Although I would like to point out that I am very much "non-technical," I have in the past used everything from radios with crystals controlling frequency, valved and sophisticated computer controlled equipment, I have never had to really understand how they worked...
I did have a winradio 1000, which was not bad for my purposes, but had to tune the bfo to access ssb transmissions - so the RSP 2 has been a bit of a revelation.
So, being a male, reading a manual doesn't come naturally, but reading (and understanding) the one for these little beauties will repay you handsomely.
There are some very knowledgeable and helpful people on this forum, who have been of great help to me (they know who they are) and will not in any way belittle your lack of knowledge, but offer good advice (if you have a real problem raise a ticket with support - it's the best example of support that I've experienced).
That preamble out of the way, when you finally get going and before you lash out some of your hard-earned, have a look at Kevin Loughlin's video of a hula-loop antenna on youtube.
It works, with or without an amplification) and would give you a starting point, receiving HF and allowing you to check at least some vhf (broadcasts/packet radio etc) to prove your system before you make up your mind just what you want in the way of antennas, bearing in mind that your radio is "at the mercy" of what and how it's supplied with signals.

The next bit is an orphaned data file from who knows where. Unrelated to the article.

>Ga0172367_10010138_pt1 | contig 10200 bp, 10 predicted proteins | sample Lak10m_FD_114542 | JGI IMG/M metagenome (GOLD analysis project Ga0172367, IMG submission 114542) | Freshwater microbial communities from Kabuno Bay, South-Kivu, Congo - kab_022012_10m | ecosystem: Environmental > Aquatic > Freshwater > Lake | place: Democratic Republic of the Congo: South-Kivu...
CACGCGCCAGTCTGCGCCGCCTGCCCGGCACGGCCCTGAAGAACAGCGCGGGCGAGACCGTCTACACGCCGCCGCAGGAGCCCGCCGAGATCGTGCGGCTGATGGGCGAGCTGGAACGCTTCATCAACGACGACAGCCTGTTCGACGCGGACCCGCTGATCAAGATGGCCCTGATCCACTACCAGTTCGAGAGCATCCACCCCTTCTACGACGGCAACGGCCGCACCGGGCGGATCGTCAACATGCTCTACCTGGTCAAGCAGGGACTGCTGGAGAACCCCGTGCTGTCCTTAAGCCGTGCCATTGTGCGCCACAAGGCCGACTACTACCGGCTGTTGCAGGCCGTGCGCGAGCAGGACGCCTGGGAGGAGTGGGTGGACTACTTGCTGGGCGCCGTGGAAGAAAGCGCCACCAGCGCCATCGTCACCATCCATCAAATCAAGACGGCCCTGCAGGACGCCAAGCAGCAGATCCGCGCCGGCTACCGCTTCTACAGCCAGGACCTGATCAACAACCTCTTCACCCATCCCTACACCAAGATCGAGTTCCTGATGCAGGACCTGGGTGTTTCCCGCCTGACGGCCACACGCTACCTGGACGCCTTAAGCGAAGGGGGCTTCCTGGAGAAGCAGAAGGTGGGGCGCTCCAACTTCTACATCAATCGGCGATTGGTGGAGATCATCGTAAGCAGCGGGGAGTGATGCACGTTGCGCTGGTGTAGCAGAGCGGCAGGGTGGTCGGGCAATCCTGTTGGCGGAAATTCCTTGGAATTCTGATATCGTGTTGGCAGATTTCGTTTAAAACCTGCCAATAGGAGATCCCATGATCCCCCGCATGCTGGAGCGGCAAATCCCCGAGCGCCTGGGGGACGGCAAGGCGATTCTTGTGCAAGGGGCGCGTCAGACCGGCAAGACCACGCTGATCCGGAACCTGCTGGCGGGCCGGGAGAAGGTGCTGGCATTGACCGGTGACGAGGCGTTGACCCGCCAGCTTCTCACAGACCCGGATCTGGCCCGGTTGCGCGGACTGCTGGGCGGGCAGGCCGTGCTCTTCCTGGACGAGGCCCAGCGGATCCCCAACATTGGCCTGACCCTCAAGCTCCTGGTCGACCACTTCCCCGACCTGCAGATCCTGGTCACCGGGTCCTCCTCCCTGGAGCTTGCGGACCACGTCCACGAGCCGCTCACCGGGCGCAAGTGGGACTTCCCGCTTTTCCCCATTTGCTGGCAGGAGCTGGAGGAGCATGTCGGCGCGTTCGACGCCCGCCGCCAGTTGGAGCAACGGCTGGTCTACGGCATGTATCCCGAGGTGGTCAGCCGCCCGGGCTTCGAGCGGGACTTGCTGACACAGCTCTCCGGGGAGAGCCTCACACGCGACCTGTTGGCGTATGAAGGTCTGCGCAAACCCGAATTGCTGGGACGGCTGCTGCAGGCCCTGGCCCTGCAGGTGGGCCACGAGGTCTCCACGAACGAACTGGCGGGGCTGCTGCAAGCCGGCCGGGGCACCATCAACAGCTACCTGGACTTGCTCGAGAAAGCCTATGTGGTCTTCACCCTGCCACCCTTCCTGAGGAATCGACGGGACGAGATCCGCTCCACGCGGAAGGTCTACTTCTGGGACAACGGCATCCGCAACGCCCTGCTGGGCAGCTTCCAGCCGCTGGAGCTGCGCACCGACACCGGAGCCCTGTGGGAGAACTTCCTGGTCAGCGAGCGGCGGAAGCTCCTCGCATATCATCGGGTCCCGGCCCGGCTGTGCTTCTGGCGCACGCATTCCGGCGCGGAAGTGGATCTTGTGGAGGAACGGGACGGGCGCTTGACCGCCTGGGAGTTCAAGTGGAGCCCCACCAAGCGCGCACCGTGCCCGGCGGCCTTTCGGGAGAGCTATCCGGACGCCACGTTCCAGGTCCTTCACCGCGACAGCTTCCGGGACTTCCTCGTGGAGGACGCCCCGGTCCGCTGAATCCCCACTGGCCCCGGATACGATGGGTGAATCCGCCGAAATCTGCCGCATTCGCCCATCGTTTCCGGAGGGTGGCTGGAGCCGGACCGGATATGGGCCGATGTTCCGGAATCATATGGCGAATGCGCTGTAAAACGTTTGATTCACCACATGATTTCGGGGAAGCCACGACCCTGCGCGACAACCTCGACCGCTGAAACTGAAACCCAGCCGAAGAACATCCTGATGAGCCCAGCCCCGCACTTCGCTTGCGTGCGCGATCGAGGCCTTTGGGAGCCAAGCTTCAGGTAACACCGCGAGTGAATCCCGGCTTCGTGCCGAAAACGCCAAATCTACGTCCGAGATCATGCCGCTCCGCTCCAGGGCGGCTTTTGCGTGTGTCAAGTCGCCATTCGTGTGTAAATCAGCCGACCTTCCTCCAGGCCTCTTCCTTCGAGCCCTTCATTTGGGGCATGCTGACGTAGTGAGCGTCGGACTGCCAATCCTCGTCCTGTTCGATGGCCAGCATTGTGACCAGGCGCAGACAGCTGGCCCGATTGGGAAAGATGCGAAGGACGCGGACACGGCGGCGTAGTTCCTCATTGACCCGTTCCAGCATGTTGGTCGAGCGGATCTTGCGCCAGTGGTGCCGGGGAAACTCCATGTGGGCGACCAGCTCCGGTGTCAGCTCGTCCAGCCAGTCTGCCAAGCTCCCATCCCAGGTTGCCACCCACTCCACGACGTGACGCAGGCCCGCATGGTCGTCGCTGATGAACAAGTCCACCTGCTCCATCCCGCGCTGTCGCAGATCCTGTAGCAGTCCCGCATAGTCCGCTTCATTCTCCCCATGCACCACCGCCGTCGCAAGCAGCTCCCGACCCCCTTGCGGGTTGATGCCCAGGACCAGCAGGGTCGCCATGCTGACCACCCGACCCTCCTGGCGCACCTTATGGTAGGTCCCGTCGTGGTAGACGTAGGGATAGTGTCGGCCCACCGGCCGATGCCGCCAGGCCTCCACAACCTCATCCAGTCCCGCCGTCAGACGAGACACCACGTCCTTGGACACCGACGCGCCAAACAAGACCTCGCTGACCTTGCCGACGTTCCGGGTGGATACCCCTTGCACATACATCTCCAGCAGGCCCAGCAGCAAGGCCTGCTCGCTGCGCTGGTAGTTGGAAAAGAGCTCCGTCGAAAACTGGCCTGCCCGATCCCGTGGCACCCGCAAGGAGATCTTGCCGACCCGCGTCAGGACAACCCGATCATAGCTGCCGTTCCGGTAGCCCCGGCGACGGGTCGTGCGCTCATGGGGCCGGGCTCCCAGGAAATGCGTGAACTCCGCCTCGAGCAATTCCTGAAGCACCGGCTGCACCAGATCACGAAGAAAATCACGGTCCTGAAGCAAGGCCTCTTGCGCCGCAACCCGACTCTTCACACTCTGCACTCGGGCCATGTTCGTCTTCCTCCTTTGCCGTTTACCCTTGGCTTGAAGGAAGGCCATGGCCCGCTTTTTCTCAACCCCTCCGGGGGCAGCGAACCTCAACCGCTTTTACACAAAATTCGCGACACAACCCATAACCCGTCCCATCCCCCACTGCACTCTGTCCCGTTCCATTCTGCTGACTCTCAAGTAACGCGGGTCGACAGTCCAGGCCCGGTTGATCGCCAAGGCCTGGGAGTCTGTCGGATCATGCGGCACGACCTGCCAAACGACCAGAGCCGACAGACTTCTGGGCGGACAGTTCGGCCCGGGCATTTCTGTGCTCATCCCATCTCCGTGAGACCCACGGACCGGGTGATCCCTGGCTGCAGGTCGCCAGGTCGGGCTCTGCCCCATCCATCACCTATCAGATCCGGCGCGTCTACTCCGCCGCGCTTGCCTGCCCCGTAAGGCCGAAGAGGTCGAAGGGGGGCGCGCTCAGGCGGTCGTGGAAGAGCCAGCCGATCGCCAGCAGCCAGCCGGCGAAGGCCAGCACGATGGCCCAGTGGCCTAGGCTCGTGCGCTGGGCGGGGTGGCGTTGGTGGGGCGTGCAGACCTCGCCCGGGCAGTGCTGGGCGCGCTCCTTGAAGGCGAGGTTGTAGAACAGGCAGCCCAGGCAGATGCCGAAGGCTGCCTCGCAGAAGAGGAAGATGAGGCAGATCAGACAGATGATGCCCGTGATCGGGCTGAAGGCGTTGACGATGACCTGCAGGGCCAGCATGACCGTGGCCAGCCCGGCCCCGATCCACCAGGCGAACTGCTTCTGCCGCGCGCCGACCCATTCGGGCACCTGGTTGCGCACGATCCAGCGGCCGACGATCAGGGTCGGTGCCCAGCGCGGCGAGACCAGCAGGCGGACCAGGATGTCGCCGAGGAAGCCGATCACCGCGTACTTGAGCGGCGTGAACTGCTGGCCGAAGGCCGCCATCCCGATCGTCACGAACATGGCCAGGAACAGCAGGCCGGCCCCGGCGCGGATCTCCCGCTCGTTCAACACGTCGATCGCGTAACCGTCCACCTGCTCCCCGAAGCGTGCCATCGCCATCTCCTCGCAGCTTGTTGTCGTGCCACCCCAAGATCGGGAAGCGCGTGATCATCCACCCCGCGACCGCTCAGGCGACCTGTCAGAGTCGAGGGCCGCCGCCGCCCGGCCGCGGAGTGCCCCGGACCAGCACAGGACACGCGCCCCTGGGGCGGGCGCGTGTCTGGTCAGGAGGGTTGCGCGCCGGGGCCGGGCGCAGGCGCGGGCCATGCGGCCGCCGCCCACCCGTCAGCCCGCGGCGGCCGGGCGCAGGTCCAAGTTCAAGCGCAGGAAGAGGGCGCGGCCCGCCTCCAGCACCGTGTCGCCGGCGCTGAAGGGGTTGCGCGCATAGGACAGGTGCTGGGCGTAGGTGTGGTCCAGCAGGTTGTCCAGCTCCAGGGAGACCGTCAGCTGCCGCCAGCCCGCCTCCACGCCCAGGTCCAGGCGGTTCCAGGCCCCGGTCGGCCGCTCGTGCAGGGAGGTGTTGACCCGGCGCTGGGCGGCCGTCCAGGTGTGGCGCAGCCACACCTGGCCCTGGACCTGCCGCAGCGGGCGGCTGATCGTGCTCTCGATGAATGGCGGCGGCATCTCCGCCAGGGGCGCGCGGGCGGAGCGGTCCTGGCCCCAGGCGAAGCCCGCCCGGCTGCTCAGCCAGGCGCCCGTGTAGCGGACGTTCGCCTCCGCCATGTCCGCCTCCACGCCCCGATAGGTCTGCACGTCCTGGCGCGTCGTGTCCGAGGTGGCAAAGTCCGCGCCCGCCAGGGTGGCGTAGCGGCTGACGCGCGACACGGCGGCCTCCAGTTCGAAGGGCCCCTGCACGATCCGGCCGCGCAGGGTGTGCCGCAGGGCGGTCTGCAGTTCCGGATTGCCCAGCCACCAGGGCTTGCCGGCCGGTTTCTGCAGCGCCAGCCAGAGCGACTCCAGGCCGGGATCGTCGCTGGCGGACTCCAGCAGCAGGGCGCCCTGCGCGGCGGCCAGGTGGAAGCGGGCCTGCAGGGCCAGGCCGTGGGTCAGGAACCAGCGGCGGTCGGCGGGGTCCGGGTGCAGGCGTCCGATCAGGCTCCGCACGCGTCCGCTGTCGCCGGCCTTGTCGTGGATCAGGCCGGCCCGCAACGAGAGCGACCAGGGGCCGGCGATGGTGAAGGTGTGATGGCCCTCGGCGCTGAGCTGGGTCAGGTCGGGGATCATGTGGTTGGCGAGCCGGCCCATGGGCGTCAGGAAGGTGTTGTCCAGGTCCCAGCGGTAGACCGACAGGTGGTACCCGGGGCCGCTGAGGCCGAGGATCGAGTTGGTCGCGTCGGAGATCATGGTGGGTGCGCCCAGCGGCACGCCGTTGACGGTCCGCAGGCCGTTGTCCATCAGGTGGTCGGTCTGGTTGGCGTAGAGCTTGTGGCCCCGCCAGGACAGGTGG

Not going in to too much detail, I've had a bit of a dabble with a few antennas (longwire, discones, active mini-whips and latterly a temporary bodge-up based on Kevin Loughlin's hula-loop (it's just a go at junk-box d.i.y with what was to hand, but it DOES work surprisingly well and will be succeeded by a "properly" made one).
And just a little note on active mini-whips - I started off with a RAS0MS from Russia, which worked Ok, but wasn't much good on MF/VLF and blew it's power supply (not my faullt!) - however, it's still in use, powered via the biasT and is not discernably worse than previously.
I replaced that with one made in Ukraine, which is an entirely different and better made item, working well into the lower frequencies (much used) and also in other ranges where it is preferable to the longwire.
Lastly, I'm using the Hula-loop successfully, located in an attic room (highest point indoors) and with an atu/amplifier it's not bad at all and would certainly get you started.
The amplifier/atu is a Vectronics AT100 (powered independently of the RSP), that I purchased some time ago in Germany, but the updated model is still available on at least the American market as far as I can see.
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